Tips for Picking Your First Industrial Robot
We are living in the age of robots. As the precision, speed, and power of industrial robots continues to grow, businesses that haven’t jumped into the robotics bandwagon are missing out on the huge potential to boost their production capabilities and efficiency.
Whether you are a largescale manufacturer producing one million units per or a medium manufacturer struggling to increase output, you have probably identified tasks and processes in your factory floor that can be automated. Repetitive tasks such as picking and placing items on a conveyer are the best candidates for automation.
But even after identifying processes that can be automated, you are probably asking yourself a lot of questions. For instance, where do you start? What robots are best suited for your industry? How do you install robots in your factory? If these questions have been giving you sleepless nights, don’t worry anymore. This article will address your concerns and set you on the right path of getting the first universal robot for your company.
How Do You Know if You Need an Industrial Robot?
Ask any industrial expert, and they will tell you any process that is repetitive, dirty, highly precise, and dangerous to human workers needs robotization. As you tour the production floor, identify tasks that no one wants to do because they are either repetitive or poses the risk of motion injuries. Such simple tasks can be assigned to robots so that your people can focus on more productive functions. Besides, you can also incorporate robots in your manufacturing process for other reasons such as:
Solving Labor Shortages
Many manufacturers find it challenging to find suitable candidates to fill specific positions in their companies. For instance, manufacturers in the welding industry are experiencing labour shortages because skilled and experienced welders are getting fewer by the day. Such labour issues can force a company to automate, especially if the company is struggling to hit its target. Also, the labour shortage is another catalyst for robotization. For instance, companies producing large quantities of identical products may be forced to incorporate robots in their production process.
Reviewing Machine Performance
Manufacturers spend loads of money to acquire machinery for their production processes. These assets must perform optimally to generate targeted revenues for the company. An underperforming machine can hamper productivity or even become a liability to the company.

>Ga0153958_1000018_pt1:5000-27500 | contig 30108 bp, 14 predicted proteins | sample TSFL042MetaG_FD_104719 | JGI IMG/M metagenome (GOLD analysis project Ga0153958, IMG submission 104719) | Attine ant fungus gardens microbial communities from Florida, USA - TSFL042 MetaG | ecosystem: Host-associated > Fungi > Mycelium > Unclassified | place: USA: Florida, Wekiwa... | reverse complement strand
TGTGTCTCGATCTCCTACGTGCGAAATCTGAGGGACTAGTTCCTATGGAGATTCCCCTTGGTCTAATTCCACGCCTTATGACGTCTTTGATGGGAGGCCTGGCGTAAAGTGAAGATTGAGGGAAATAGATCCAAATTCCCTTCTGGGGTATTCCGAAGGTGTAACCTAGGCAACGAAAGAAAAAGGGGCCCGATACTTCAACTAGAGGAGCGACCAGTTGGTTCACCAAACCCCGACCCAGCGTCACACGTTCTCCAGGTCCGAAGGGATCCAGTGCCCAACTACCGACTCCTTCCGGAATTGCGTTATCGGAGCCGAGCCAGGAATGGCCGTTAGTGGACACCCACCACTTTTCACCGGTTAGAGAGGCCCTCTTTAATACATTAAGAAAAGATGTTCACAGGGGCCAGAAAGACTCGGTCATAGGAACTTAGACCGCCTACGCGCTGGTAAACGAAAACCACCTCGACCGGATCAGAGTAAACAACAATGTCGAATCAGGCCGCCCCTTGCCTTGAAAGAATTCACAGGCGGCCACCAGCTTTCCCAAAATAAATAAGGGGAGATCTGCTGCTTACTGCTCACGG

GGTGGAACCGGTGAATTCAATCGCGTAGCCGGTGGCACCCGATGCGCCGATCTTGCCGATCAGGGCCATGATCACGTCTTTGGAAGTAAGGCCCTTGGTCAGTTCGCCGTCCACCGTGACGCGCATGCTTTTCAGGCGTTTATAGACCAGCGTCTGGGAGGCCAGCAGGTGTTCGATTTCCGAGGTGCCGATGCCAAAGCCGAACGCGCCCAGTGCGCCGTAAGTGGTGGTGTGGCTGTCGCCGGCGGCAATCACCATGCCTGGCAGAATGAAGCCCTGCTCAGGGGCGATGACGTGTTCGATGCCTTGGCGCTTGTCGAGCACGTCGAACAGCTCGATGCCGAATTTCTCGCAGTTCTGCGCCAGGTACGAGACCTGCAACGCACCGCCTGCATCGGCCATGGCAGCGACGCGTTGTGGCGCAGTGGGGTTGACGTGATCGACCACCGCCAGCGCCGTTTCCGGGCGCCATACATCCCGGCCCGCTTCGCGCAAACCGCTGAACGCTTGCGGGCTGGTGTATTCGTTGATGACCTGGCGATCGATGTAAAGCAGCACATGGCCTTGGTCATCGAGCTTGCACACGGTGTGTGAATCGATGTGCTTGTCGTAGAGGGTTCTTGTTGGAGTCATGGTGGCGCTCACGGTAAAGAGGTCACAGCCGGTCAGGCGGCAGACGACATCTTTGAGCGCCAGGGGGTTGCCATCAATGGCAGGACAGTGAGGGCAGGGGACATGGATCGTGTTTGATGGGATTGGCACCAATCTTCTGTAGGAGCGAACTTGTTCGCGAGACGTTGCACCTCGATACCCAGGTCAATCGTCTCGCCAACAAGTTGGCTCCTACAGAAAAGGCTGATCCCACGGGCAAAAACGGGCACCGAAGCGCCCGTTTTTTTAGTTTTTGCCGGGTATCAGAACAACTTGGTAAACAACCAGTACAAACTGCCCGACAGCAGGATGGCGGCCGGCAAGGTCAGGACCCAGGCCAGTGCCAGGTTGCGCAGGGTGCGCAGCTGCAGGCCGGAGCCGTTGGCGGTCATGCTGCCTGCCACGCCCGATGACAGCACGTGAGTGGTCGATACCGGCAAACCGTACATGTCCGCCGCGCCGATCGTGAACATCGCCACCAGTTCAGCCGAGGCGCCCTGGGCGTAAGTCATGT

A modern robot such as the universal robot features machine learning capabilities and artificial intelligence. These attributes enable them to collect and analyze data on the performance of different machines. Such information is vital in identifying underperforming machines and also predicting problems in the production process.
Choosing Your First Industrial Robot
Many manufacturers spend weeks or even months researching the best robot to purchase for their operations. There’s no doubt that robots are a considerable investment for any manufacturer. Therefore, before you head to the market, you must equip yourself with the right information.
The primary criterion for choosing an industrial robot understands the field of application. For instance, do you need a robot for painting, welding, palletizing, handling, or pick and place? Once you know the application, you can now proceed to choose the appropriate robot to suit your application. The most common types of industrial robots include:
- SCARA Robots
- Cartesian Robots
- Articulated Robots
- Cylindrical and Polar Robots
- Delta robots
Every robot has unique features that set it apart from others. For instance, articulated robots are built on the principle of the human arm, and they can lift a load of up to 2 tons.
Mistakes to Avoid
Many manufacturers make costly mistakes when implementing a robotic automation program. Before, you settle on a specific robot, take your time to research to ensure that your company doesn’t bite more than it can chew. Most importantly, involve your colleagues and industry experts to ensure you are getting the right robot for your operations. Engaging the right people can point you in the right direction and also ensure that you get your robot from a reputable manufacturer.
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